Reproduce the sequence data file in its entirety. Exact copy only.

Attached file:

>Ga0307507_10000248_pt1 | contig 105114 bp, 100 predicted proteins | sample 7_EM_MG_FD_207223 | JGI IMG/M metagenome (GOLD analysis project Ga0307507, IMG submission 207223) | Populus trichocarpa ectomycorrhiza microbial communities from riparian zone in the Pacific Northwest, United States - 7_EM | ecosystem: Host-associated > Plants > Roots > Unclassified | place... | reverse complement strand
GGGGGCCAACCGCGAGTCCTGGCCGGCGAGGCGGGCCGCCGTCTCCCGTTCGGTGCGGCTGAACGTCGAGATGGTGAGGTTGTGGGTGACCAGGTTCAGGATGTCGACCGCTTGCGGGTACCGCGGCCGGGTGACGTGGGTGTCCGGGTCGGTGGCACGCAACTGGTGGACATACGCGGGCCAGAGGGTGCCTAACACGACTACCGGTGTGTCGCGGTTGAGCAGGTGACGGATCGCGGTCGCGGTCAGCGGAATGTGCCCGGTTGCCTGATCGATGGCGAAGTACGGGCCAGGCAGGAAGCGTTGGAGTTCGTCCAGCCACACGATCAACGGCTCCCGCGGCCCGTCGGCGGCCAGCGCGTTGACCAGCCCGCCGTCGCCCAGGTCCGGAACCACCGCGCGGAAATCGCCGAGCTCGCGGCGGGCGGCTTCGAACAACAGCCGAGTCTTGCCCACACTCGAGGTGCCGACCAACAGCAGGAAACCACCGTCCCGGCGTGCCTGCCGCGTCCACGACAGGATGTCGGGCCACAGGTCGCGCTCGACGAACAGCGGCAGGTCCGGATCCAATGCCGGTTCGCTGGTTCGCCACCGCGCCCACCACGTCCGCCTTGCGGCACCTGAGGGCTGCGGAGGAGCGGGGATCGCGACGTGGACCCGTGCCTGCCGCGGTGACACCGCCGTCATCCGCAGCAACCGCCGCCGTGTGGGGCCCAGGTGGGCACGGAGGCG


>Ga0307507_10000248_pt1 | contig 105114 bp, 100 predicted proteins | sample 7_EM_MG_FD_207223 | JGI IMG/M metagenome (GOLD analysis project Ga0307507, IMG submission 207223) | Populus trichocarpa ectomycorrhiza microbial communities from riparian zone in the Pacific Northwest, United States - 7_EM | ecosystem: Host-associated > Plants > Roots > Unclassified | place... | reverse complement strand
GGGGGCCAACCGCGAGTCCTGGCCGGCGAGGCGGGCCGCCGTCTCCCGTTCGGTGCGGCTGAACGTCGAGATGGTGAGGTTGTGGGTGACCAGGTTCAGGATGTCGACCGCTTGCGGGTACCGCGGCCGGGTGACGTGGGTGTCCGGGTCGGTGGCACGCAACTGGTGGACATACGCGGGCCAGAGGGTGCCTAACACGACTACCGGTGTGTCGCGGTTGAGCAGGTGACGGATCGCGGTCGCGGTCAGCGGAATGTGCCCGGTTGCCTGATCGATGGCGAAGTACGGGCCAGGCAGGAAGCGTTGGAGTTCGTCCAGCCACACGATCAACGGCTCCCGCGGCCCGTCGGCGGCCAGCGCGTTGACCAGCCCGCCGTCGCCCAGGTCCGGAACCACCGCGCGGAAATCGCCGAGCTCGCGGCGGGCGGCTTCGAACAACAGCCGAGTCTTGCCCACACTCGAGGTGCCGACCAACAGCAGGAAACCACCGTCCCGGCGTGCCTGCCGCGTCCACGACAGGATGTCGGGCCACAGGTCGCGCTCGACGAACAGCGGCAGGTCCGGATCCAATGCCGGTTCGCTGGTTCGCCACCGCGCCCACCACGTCCGCCTTGCGGCACCTGAGGGCTGCGGAGGAGCGGGGATCGCGACGTGGACCCGTGCCTGCCGCGGTGACACCGCCGTCATCCGCAGCAACCGCCGCCGTGTGGGGCCCAGGTGGGCACGGAGGCG